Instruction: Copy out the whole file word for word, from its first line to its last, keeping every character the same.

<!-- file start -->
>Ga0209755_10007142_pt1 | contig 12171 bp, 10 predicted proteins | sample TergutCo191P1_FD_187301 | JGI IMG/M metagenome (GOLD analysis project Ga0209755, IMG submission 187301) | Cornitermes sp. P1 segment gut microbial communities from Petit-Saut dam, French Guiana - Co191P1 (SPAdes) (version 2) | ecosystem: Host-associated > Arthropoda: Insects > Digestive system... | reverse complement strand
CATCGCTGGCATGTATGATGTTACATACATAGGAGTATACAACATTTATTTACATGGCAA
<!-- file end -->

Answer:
>Ga0209755_10007142_pt1 | contig 12171 bp, 10 predicted proteins | sample TergutCo191P1_FD_187301 | JGI IMG/M metagenome (GOLD analysis project Ga0209755, IMG submission 187301) | Cornitermes sp. P1 segment gut microbial communities from Petit-Saut dam, French Guiana - Co191P1 (SPAdes) (version 2) | ecosystem: Host-associated > Arthropoda: Insects > Digestive system... | reverse complement strand
CATCGCTGGCATGTATGATGTTACATACATAGGAGTATACAACATTTATTTACATGGCAA